6.5 General Solution of the State-Space Equations in Real Time

6.6 Ways of Evaluating eAt

6.7 Some Insights: Poles and Stability

6.8 End-of-Chapter Examples

6.9 End-of-Chapter Problems

References

Volume 2

1. Signal Representation

1.1 Introduction

1.2 Why Do We Discretize Continuous Signals?

1.3 Periodic And Nonperiodic Discrete Signals

1.4 The Unit Step Discrete Signal

1.5 The Impulse Discrete Signal

1.6 The Ramp Discrete Signal

1.7 The Real Exponential Discrete Signal

1.8 The Sinusoidal Discrete Signal

1.9 The Exponentially Modulated Sinusoidal Signal

1.10 The Complex Periodic Discrete Signal

1.11 The Shifting Operation

1.12 Representing A Discrete Signal Using Impulses

1.13 The Reflection Operation

1.14 Time Scaling

1.15 Amplitude Scaling

1.16 Even And Odd Discrete Signal

1.17 Does A Discrete Signal Have A Time Constant?

1.18 Basic Operations On Discrete Signals

1.19 Energy And Power Discrete Signals

1.20 Bounded And Unbounded Discrete Signals

1.21 Some Insights: Signals In The Real World

1.22 End Of Chapter Examples

1.23 End Of Chapter Problems

2. The Discrete System

2.1 Definition of A System

2.2 Input and Output

2.3 Linear Discrete Systems

2.4 Time Invariance and Discrete Systems

2.5 Systems with Memory

2.6 Casual Systems

2.7 The Inverse of A System

2.8 Stable System

2.9 Convolution

2.10 Difference Equations of Physical Systems

2.11 The Homogenous Difference Equation and Its Solution

2.12 Nonhomogenous Difference Equations And Their Solutions

2.13 The Stability Of Linear Discrete Systems: The Characteristic Equation

2.14 Block Diagram Representation Of Linear Discrete Systems

2.15 From The Block Diagram To The Difference Equation

2.16 From The Difference Equation To The Block Diagram: A Formal Procedure

2.17 The Impulse Response

2.18 Correlation

2.19 Some Insights

2.20 End Of Chapter Examples

2.21 End Of Chapter Problems

3. The Fourier Series And The Fourier Transform Of Discrete Signals

3.1 Introduction

3.2 Review Of Complex Numbers

3.3 The Fourier Series Of Discrete Periodic Signals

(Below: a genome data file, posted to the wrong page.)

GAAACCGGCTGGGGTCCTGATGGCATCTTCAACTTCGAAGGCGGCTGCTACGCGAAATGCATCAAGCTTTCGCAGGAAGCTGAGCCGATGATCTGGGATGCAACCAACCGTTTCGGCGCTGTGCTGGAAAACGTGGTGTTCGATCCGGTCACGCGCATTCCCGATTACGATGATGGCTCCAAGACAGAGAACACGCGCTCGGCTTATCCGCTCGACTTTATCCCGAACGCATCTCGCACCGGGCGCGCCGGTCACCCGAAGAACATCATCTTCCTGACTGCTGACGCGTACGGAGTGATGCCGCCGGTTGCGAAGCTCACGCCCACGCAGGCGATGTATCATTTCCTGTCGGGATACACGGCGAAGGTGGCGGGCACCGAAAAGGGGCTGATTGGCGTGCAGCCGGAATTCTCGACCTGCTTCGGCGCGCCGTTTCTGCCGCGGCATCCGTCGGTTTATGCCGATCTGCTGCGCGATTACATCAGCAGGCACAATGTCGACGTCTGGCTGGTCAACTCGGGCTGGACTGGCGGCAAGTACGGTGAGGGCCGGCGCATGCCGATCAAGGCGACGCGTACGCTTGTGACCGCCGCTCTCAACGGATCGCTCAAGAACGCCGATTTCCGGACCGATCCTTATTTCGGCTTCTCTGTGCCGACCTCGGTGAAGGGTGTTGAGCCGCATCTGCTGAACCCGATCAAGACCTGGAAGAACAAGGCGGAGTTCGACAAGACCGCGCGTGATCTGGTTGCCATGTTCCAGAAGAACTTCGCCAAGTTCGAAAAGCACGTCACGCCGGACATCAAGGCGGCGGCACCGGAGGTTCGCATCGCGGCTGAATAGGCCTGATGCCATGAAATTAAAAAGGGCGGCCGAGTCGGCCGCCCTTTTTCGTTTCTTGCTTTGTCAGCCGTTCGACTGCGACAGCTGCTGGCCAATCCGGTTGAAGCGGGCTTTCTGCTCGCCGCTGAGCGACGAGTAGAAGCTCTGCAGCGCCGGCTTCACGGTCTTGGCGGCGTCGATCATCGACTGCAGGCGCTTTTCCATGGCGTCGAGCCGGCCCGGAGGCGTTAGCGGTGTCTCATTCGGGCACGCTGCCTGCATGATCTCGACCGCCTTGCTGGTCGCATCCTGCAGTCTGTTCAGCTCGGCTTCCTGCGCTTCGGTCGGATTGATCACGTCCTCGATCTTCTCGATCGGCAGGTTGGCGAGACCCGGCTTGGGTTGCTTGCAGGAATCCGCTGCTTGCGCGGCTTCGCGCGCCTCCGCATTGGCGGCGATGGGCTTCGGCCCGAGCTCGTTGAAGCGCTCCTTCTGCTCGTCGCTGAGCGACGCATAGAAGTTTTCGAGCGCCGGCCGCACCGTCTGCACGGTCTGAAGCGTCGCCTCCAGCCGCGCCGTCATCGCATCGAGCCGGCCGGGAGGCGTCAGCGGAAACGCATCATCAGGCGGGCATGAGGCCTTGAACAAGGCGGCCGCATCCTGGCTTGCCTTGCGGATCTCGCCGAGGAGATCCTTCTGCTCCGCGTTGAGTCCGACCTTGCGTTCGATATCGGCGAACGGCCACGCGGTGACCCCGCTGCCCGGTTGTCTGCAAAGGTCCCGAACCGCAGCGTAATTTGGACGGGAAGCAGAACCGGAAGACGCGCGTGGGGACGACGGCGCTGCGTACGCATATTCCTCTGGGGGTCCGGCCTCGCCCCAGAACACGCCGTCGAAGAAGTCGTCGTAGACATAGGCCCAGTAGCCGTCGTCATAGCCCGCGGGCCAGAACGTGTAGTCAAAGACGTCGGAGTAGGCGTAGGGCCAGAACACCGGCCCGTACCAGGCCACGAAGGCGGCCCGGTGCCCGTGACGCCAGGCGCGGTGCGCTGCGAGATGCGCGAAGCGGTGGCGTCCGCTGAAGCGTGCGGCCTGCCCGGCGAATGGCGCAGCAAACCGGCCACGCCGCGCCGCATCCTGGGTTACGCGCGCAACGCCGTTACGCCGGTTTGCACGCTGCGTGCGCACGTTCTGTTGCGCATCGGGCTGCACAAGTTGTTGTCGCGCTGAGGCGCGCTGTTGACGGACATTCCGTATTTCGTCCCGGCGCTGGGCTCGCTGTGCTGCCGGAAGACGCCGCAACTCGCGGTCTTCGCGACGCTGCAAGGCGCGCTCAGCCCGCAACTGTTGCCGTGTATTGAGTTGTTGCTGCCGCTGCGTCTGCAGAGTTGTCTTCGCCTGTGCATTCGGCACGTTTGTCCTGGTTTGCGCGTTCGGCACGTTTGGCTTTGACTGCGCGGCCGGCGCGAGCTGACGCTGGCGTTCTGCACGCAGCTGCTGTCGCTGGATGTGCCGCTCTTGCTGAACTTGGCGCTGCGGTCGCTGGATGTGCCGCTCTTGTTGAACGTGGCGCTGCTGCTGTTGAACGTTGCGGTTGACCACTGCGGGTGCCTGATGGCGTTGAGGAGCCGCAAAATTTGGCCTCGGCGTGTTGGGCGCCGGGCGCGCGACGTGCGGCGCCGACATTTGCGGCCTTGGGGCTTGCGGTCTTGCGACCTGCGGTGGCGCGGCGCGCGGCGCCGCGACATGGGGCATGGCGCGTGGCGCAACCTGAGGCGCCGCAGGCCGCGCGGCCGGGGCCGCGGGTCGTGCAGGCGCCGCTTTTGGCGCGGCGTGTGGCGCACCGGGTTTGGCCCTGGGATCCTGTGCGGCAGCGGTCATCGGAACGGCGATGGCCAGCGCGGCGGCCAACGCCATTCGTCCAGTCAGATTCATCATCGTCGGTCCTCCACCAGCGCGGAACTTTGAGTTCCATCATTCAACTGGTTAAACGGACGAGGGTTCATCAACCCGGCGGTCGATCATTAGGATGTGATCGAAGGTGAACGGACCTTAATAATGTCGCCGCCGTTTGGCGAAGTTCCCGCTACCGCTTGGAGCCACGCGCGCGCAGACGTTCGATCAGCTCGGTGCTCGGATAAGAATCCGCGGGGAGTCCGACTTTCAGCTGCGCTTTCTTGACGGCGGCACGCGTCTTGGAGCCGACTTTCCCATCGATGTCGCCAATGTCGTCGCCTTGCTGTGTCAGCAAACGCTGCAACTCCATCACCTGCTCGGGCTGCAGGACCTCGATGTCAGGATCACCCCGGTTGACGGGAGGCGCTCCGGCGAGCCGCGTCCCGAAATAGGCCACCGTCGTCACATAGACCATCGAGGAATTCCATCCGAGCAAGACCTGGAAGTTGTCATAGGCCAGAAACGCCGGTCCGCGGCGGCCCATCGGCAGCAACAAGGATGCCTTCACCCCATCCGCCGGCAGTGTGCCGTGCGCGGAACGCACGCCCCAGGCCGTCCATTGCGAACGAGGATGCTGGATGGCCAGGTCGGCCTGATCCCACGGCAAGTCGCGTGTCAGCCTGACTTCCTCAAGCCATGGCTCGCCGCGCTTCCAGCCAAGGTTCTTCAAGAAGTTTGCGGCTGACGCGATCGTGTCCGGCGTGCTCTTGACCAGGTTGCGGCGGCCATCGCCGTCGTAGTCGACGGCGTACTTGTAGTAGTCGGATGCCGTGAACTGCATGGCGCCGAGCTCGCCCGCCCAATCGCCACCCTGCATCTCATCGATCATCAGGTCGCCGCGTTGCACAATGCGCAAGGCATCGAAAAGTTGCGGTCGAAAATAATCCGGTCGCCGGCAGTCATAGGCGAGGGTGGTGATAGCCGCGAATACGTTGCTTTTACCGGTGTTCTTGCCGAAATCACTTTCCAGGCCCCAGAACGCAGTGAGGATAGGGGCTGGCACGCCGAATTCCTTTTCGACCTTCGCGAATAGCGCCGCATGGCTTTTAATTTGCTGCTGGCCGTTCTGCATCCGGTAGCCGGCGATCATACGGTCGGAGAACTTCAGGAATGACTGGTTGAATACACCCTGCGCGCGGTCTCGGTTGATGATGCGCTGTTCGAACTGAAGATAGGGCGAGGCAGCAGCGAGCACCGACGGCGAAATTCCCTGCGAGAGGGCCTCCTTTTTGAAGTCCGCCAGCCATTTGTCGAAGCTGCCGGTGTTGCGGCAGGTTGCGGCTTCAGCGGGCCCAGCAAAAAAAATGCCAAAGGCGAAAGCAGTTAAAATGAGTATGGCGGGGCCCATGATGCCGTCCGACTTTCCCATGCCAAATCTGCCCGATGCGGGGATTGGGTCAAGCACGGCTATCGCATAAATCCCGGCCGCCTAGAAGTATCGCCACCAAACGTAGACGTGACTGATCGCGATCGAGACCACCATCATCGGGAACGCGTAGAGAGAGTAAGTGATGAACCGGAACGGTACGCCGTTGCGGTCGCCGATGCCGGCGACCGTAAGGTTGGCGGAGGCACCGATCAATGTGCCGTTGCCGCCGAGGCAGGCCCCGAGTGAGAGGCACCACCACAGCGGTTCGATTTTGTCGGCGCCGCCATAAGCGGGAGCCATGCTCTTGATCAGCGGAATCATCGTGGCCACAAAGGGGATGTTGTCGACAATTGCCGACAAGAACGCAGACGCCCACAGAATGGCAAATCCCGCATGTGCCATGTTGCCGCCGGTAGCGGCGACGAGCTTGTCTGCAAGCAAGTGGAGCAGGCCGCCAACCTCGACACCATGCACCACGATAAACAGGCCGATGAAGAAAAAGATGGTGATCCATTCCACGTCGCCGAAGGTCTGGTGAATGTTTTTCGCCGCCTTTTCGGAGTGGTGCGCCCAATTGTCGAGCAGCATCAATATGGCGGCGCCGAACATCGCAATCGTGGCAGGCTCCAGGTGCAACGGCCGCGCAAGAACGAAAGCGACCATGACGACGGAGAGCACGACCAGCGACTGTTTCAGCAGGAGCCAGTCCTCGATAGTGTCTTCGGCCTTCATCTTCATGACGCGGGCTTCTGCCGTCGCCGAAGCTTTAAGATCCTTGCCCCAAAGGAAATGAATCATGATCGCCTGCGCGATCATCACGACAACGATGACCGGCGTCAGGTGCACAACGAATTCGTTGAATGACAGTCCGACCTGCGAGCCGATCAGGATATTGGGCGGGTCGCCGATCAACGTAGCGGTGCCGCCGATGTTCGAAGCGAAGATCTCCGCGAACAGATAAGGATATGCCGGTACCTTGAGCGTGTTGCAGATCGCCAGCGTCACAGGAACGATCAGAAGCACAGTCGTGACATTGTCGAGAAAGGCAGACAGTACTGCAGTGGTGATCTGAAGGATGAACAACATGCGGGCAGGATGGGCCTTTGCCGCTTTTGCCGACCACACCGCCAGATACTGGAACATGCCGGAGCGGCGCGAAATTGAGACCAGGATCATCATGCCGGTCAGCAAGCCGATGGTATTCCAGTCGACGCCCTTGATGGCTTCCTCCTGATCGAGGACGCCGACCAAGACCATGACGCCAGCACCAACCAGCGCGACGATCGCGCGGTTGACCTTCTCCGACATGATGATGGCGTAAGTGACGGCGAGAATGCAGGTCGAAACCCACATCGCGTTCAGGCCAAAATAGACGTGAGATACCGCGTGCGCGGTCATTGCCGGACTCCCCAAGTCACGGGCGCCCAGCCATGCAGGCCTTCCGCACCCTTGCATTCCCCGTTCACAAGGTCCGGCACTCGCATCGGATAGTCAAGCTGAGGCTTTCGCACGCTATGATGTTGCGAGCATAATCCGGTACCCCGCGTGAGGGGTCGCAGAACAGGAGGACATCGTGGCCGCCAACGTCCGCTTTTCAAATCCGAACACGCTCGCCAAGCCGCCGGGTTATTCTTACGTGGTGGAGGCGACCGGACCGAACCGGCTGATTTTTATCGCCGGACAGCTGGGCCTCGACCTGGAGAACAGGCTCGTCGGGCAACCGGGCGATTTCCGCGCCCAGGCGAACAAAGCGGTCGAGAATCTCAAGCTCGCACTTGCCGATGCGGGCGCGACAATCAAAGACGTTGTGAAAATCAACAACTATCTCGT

3.4 The Discrete System With Periodic Inputs: The Steady-State Response

3.5 THE FREQUANCY RESPONSE OF DISCRETE SYSTEMS

3.6 THE FOURIER TRANSFORM OF DISCRETE SIGNALS

3.7 CONVERGENCE CONDITIONS

3.8 PROPERTIES OF THE FOURIER TRANSFORM OF DISCRETE SIGNALS

3.9 Parseval’s Relation And Energy Calculations

3.10 Numerical Evaluation Of The Fourier Transform Of Discrete Signals

3.11 Some Insights: Why Is This Fourier Transform?

3.12 End Of Chapter Examples

3.13 End Of Chapter Problems

4. The Z-Transform And Discrete Systems

4.1 Introduction

4.2 The Bilateral Z-Transform

4.3 The Unilateral Z-Transform

4.4 Convergence Considerations

4.5 The Inverse Z-Transform

4.6 Properties Of The Z-Transform

4.7 Representation Of Transfer Functions As Block Diagrams

4.8 X(N), H(N), Y(N), And The Z-Transform

4.9 Solving Difference Equation Using The Z-Transform

4.10 Convergence Revisisted

4.11 The Final Value Theorem

4.12 The Initial Value Theorem

4.13 Some Insights : Poles And Zeros

4.14 End Of Chapter Examples

4.15 End Of Chapter Problems

5. The Discrete Fourier Transform And Discrete Systems

5.1 Introduction

5.2 The Discrete Fourier Transform And The Finite-Duration Discrete Signals

5.3 Properties Of The Discrete Fourier Transform

5.4 The Relation The Dft Has With The Fourier Transform Of Discrete Signals, The Z-Transform, And The Continuous Fourier Transform

5.5 Numerical Computation Of The Dft

5.6 The Fast Fourier Transform: A Faster Way Of Computing The Dft

5.7 Applications Of The Dft

5.8 Some Insights

5.9 End Of Chapter Examples

5.10 End Of Chapter Problems

6. State-Space And Discrete Systems

6.1 Introduction

6.2 A Review On Matrix Algebra

6.3 General Representation Of Systems In State-Space

6.4 Solution Of The State-Space Equations Is The Z-Domain

6.5 General Solution Of The State Equation In Real Time

6.6 Properties Of And Its Evaluation

6.7 Transformations For In State-Space Representations

6.8 Some Insights: Poles And Stability

6.9 End Of Chapter Examples

6.10 End Of Chapter Problems

### Biography

Dr. Taan S. ElAli, PhD, is a full professor of electrical engineering. He is currently the Coordinator of the Engineering Program in the College of Aeronautics at Embry Riddle Aeronautical University.